Mak Grgic

Another ghost-related meeting – an interview this time — and by the time I arrived back in Oysterville,  Water Music musician Mak Grgic’s arrival at our house was imminent.  He was across the street at the church getting familiar with the space and the acoustics before coming over to our house — “the green room” — for some snacks and a little r&r before his concert.  He ate only a little, played his guitar quite a bit, and wandered through the rooms looking at photographs and memorabelia.

Our Stairwell

“You’ve been in this house a long time?” he asked.  So I told him of the three generations.  “My family has a 150-year-old villa in the Alps,” he said, “but it is not nearly so rich in mementos.” He paused here and there, asking questions and was especially interested in the age of the books.  “I have books that belonged to my great-great grandfather,” he said.  “I love the feel of the pages…”

What a lovely day!  From ghost aficionados to a world-class guitarist with an eye for mementos — sometimes I think that only on the Peninsula could we be immersed in such rich experiences all within a few hours and a few miles!  Our blessings are countless!

Yes. The blame definitely lies with Mrs. C.

Friday, October 11th, 2019

Julia Jefferson Espy c. 1895 — About Pastor Crouch: “Have we been harboring a wolf in sheep’s clothing?”

Considering the evidence, I’d definitely say that Sarah Crouch is toying with me!  And, actually, with some of my readers, too.  Here it is Halloween month when everyone’s interest in ghosts is at fever pitch and she seems to be interfering with the telling of her story.  And not only hers.  She seems to be holding up a lot of other stories about  ghosts who might have been acquainted with her right here on the Peninsula back in the 1890s..  In their 3-D days.

Yesterday morning, just after posting my blog about my name being up in lights to advertise the “Ghost Lecture” I’m giving at the Senior Center tomorrow (Saturday, October 12th, 11 a.m.), I realized that there was no date posted.  I notified the Senior Center but, as of this morning, I didn’t see a correction.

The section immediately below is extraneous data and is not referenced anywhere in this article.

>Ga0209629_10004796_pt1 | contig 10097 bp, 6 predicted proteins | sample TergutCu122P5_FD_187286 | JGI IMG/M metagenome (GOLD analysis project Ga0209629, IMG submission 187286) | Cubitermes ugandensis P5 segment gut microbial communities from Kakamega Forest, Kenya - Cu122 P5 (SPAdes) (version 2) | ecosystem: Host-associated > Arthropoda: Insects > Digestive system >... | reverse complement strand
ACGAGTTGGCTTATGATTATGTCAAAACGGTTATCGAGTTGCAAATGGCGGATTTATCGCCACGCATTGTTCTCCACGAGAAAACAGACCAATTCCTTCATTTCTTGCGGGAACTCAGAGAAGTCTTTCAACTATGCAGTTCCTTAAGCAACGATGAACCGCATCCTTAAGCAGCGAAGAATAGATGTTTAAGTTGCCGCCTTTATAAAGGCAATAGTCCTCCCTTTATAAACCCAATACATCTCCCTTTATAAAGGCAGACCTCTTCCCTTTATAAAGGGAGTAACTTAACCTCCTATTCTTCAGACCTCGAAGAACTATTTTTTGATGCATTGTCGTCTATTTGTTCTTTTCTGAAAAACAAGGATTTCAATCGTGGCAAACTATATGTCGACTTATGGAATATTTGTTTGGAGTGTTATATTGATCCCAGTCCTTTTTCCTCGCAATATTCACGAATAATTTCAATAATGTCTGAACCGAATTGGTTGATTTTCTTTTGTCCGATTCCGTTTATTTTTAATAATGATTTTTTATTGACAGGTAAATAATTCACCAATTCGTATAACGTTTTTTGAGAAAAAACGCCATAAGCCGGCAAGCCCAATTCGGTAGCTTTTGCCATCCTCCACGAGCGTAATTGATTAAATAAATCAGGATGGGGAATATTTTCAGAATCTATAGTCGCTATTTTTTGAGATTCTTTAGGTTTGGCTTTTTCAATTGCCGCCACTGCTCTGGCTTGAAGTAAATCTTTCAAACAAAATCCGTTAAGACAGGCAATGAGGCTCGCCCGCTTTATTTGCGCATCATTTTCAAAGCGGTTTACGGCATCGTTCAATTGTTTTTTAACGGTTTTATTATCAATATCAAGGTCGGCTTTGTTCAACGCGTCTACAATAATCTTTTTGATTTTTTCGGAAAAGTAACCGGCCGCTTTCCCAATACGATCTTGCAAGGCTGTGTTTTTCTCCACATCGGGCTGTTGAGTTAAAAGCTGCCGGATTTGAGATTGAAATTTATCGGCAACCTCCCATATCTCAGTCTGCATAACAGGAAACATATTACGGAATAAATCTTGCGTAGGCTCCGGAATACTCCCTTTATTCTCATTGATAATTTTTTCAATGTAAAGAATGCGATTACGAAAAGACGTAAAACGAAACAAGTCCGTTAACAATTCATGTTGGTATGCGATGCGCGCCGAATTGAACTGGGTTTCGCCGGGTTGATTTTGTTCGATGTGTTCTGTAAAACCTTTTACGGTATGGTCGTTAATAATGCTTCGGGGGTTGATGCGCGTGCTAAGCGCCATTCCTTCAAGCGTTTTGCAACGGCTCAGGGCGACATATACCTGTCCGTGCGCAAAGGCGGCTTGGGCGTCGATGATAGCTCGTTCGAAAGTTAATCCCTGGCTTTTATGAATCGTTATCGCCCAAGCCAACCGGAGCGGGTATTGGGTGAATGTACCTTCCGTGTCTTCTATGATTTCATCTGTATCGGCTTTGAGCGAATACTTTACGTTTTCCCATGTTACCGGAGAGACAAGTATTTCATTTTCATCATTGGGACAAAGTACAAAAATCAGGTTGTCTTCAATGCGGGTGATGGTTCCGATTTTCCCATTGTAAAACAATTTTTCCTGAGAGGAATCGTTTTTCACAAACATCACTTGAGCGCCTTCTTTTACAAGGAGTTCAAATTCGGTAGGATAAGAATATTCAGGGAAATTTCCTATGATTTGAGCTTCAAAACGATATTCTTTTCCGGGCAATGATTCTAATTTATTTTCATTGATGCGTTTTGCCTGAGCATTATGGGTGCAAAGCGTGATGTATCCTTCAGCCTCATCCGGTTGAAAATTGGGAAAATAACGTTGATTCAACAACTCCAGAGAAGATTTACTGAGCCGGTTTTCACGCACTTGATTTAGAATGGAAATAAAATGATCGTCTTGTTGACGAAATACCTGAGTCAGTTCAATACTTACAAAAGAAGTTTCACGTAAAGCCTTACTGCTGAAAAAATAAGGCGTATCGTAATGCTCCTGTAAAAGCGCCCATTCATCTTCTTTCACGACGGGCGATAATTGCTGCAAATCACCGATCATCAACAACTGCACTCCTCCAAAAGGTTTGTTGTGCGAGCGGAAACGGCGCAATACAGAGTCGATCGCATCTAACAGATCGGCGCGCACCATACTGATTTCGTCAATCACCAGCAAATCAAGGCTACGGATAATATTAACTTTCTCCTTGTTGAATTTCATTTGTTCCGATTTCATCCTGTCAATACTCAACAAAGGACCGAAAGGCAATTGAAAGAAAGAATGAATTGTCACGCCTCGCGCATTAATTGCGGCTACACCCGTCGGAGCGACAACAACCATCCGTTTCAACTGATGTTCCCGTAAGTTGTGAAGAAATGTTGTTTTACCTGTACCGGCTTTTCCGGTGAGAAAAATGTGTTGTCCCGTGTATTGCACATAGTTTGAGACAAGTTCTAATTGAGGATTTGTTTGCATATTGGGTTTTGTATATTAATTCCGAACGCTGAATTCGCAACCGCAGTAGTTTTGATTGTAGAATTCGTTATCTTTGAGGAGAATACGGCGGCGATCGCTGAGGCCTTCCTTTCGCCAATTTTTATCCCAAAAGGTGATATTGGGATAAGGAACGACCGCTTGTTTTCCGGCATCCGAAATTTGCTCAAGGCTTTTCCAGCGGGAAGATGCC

Yesterday afternoon, I took a look in the Observer’s Community Calendar to reassure myself that the time AND date had been posted there.  Much to my dismay, there was no announcement of the event at all.

Harry Espy: “Reverend Crouch preached two good sermons.” 1892)

Meanwhile, I’m waiting for an order of ghost books that I placed with my publisher on October 1st — almost two weeks ago.  It was a rush order and I was sure that it would be here in time to cover any sales generated by my Saturday book talk.  So far… no book delivery.  Added to that problem, two local businesses have called to order “all the ghost books I can give them — preferably to be delivered today.”   Aaauuggghh!

Speaking of ghosts…

It’s difficult for me to believe that all of these ghost book blockades are just coincidences.  I am inclined to believe that Mrs. Crouch has her hand in the matter… but why?  Granted, she is shy.  We know that from the testimony of the late Charlie Nelson who knew her when she lived here in Oysterville in the Parsonage in 1892.  But could her shyness outweigh her feelings about her husband’s behavior immediately before and after her death?   As Larry Murante has been singing for a very long time, “He was not a righteous man.”

Hard to know what Mrs. Crouch is thinking.  If, indeed, she is responsible, I hope she’ll ease up just a little and let the FedEx guy deliver books before today has ended.  Please?